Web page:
15 Jun Obesity: Laziness or A Disease?
We are so quick to judge those who are obese or overweight. This is a hot topic, seeing as many folks feel that obesity is partly due to laziness. Oftentimes people forget that obesity is a disease, one that is, in part, caused by genetic pre-dispositions and environmental factors. Yes, there are some who can tame these pre-dispositions and change the course of their lives, but are there resources for those who are not so fortunate?
Other Factors Influencing Obesity
Recent research has found that a multitude of factors are involved in obesity. Specifically, gut health and its correlation with obesity is drawing great attention. The idea is that bacteria lives in our gut, aiding in absorption and overall function. It has recently been identified that a poor diet can lead to a change in the bacteria, leading to a weaker, less diverse gut environment. In turn, this poor mix of bacteria leads to excessive energy production, meaning your body takes in more calories than it normally would. This is just one example of the external factors that scientists believe may contribute to obesity. Another example would be a hormonal imbalance; whether it is since birth or at a certain stage in your life, such as menopause; your hunger and fullness cues may be altered.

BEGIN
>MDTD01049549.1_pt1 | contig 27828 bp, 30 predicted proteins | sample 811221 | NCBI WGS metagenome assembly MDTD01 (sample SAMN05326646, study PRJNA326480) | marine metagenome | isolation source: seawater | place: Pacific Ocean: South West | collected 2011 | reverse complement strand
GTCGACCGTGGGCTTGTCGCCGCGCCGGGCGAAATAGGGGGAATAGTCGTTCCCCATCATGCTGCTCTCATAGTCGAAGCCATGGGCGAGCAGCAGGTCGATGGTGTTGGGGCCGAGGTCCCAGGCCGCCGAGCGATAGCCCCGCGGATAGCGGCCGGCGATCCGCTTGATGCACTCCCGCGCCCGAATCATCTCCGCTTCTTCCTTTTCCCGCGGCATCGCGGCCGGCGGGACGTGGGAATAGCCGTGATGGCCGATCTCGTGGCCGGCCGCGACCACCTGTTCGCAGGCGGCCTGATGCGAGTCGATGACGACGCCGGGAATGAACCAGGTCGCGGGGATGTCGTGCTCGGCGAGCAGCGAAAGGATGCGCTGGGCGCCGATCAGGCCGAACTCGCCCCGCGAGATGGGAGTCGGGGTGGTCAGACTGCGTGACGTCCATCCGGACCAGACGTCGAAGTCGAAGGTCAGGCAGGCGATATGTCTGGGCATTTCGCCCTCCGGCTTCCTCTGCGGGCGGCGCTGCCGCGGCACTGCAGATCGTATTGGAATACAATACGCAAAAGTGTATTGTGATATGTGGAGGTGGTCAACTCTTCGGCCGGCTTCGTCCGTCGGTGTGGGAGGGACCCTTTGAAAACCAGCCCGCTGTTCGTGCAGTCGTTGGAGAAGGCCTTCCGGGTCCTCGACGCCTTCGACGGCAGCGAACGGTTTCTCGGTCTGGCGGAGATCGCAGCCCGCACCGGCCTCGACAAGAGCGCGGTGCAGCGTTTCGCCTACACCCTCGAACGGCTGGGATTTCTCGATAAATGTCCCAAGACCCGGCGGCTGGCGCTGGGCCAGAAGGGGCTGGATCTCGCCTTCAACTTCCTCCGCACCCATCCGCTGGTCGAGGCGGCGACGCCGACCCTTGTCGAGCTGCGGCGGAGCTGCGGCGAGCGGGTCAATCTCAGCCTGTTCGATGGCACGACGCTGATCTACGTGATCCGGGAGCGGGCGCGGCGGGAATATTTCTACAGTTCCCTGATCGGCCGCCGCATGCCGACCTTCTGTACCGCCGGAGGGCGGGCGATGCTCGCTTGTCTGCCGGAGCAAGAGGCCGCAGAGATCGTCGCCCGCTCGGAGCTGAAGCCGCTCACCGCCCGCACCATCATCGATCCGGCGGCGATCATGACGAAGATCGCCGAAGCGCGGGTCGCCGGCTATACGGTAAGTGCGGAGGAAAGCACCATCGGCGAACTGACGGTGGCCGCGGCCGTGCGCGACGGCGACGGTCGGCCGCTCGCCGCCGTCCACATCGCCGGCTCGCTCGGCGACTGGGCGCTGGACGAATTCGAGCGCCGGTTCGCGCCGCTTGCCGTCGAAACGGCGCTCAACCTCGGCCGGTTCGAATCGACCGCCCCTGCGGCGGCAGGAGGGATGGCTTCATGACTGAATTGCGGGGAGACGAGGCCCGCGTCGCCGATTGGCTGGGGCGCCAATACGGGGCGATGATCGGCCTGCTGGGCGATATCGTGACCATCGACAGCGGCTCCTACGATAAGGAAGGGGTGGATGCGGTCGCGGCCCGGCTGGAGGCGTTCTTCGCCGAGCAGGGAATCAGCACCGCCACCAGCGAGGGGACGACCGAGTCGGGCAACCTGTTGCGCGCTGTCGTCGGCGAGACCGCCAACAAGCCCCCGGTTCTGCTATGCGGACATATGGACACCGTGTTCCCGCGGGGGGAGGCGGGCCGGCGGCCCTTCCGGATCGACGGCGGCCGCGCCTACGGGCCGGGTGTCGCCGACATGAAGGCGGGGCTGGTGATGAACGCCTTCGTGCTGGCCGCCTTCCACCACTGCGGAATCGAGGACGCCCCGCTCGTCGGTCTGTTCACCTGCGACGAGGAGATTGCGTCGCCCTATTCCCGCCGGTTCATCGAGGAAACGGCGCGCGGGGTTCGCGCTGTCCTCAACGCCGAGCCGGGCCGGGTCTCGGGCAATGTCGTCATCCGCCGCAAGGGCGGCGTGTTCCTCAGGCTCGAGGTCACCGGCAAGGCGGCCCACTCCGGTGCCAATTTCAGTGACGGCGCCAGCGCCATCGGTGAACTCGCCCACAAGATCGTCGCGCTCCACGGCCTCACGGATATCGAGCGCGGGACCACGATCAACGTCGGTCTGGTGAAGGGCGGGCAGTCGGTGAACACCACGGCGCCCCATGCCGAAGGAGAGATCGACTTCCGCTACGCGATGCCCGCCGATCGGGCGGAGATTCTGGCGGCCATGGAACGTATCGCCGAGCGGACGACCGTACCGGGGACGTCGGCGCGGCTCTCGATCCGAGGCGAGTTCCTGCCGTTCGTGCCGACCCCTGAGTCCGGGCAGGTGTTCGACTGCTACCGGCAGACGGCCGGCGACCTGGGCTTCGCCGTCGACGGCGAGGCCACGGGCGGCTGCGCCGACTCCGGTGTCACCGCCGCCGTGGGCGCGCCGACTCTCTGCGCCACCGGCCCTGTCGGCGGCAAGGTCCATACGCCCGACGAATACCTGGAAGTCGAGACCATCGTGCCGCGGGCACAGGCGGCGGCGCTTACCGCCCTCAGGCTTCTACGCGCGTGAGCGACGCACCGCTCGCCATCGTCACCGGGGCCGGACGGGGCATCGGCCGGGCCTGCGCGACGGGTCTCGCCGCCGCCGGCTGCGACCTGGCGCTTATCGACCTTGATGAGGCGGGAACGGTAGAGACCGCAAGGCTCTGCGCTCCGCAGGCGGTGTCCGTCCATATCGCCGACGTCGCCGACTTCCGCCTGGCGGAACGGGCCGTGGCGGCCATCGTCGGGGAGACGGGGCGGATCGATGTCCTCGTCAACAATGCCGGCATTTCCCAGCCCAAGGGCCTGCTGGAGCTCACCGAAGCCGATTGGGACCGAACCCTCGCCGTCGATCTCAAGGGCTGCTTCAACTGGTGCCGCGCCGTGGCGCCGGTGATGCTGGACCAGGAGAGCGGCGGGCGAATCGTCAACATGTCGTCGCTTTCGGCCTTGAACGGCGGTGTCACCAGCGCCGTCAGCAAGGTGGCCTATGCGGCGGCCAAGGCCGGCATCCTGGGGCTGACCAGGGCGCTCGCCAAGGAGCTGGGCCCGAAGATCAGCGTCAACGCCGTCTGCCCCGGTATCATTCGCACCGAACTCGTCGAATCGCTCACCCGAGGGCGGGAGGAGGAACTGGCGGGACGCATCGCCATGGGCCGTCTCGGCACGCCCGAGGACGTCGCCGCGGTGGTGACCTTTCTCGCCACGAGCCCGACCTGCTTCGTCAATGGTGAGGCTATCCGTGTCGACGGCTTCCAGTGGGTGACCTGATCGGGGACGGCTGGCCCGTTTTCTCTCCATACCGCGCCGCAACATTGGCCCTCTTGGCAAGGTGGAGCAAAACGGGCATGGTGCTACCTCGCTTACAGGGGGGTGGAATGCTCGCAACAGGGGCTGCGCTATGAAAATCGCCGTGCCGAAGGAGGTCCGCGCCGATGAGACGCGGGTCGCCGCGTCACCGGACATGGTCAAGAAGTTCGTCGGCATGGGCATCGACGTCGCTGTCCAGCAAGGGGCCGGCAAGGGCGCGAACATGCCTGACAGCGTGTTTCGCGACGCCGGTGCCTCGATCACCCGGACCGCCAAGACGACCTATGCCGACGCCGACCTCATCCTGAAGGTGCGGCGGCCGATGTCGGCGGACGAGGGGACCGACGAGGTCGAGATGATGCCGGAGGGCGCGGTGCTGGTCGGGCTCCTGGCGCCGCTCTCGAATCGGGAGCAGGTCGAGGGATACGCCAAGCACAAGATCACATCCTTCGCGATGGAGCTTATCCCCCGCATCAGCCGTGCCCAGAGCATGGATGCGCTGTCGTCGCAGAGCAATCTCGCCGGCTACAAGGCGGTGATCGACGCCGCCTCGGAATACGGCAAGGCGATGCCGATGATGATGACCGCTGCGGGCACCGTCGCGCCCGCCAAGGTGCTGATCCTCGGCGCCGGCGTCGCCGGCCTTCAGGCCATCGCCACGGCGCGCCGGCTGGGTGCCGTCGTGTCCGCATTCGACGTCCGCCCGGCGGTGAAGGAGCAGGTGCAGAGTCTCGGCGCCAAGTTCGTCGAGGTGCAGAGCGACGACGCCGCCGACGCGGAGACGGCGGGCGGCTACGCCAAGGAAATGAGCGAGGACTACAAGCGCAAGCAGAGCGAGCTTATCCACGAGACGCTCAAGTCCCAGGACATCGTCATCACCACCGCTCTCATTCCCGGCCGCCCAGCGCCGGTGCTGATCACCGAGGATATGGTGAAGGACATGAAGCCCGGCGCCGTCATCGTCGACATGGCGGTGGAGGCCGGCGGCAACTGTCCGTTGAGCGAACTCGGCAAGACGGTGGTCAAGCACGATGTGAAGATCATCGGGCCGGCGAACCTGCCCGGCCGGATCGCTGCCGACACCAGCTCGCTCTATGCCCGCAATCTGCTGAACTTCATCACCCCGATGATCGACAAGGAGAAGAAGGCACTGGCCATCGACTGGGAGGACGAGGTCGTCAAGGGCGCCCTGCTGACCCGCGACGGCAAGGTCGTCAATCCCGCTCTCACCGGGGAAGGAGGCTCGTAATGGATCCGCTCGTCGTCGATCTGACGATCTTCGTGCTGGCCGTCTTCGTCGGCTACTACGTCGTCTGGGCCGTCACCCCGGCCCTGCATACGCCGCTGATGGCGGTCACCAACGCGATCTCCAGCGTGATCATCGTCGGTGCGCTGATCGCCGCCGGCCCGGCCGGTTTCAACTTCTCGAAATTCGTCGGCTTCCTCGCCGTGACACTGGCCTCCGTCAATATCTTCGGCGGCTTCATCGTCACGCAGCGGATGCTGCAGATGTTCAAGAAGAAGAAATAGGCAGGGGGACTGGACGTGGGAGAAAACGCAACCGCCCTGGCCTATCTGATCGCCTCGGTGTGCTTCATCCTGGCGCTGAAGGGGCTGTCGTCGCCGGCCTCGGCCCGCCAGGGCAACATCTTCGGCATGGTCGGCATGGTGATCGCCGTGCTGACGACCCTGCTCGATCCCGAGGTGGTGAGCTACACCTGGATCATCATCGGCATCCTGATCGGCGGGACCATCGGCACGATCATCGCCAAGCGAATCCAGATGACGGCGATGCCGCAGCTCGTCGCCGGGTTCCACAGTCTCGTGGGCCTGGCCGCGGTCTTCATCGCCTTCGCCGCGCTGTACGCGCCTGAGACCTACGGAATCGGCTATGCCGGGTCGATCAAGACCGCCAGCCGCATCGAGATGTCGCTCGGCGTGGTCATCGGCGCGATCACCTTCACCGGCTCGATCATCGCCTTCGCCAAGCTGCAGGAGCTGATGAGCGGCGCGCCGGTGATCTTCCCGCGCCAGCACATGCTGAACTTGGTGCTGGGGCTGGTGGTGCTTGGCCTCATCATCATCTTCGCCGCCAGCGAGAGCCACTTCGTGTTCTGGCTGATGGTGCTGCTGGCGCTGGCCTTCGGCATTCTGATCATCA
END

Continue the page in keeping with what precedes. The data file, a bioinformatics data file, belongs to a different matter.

Making excuses is not the aim, but understanding that it is not purely laziness that leads to obesity is important. Yes, obese and overweight individuals may consider increasing their exercise, reducing fast food intake, and cooking at least two of their meals a day; this could lead them to be closer to 200 pounds rather than 300 pounds. Even this “small change” would lead to a healthier future, but the concept of everyone weighing 98 pounds and only eating raw vegetables is just not obtainable for most people. Long-term health is the most important reason to change your habits, and that means making changes to help lead a healthier lifestyle. This includes eating a more varied diet, exercising more, and overall, mind and body care.
Being a little less judgmental and offering assistance to those who are struggling with their weight are two ways you can help. A little kindness and support goes a long way. Studies show that more people keep the weight off who have support groups than those who don’t; clearly there is something to be said for a little encouragement.
Valentine is a Registered Dietitian Nutritionist, currently working at Mount Sinai Hospital in New York City. At the hospital she covers general medicine floors. Eventually, Valentine hopes to open up a private practice along side her hospital position. Valentine believes in providing practical nutrition knowledge, encouraging others to think logically when it comes to their health. Follow Valentine on twitter or check out her website.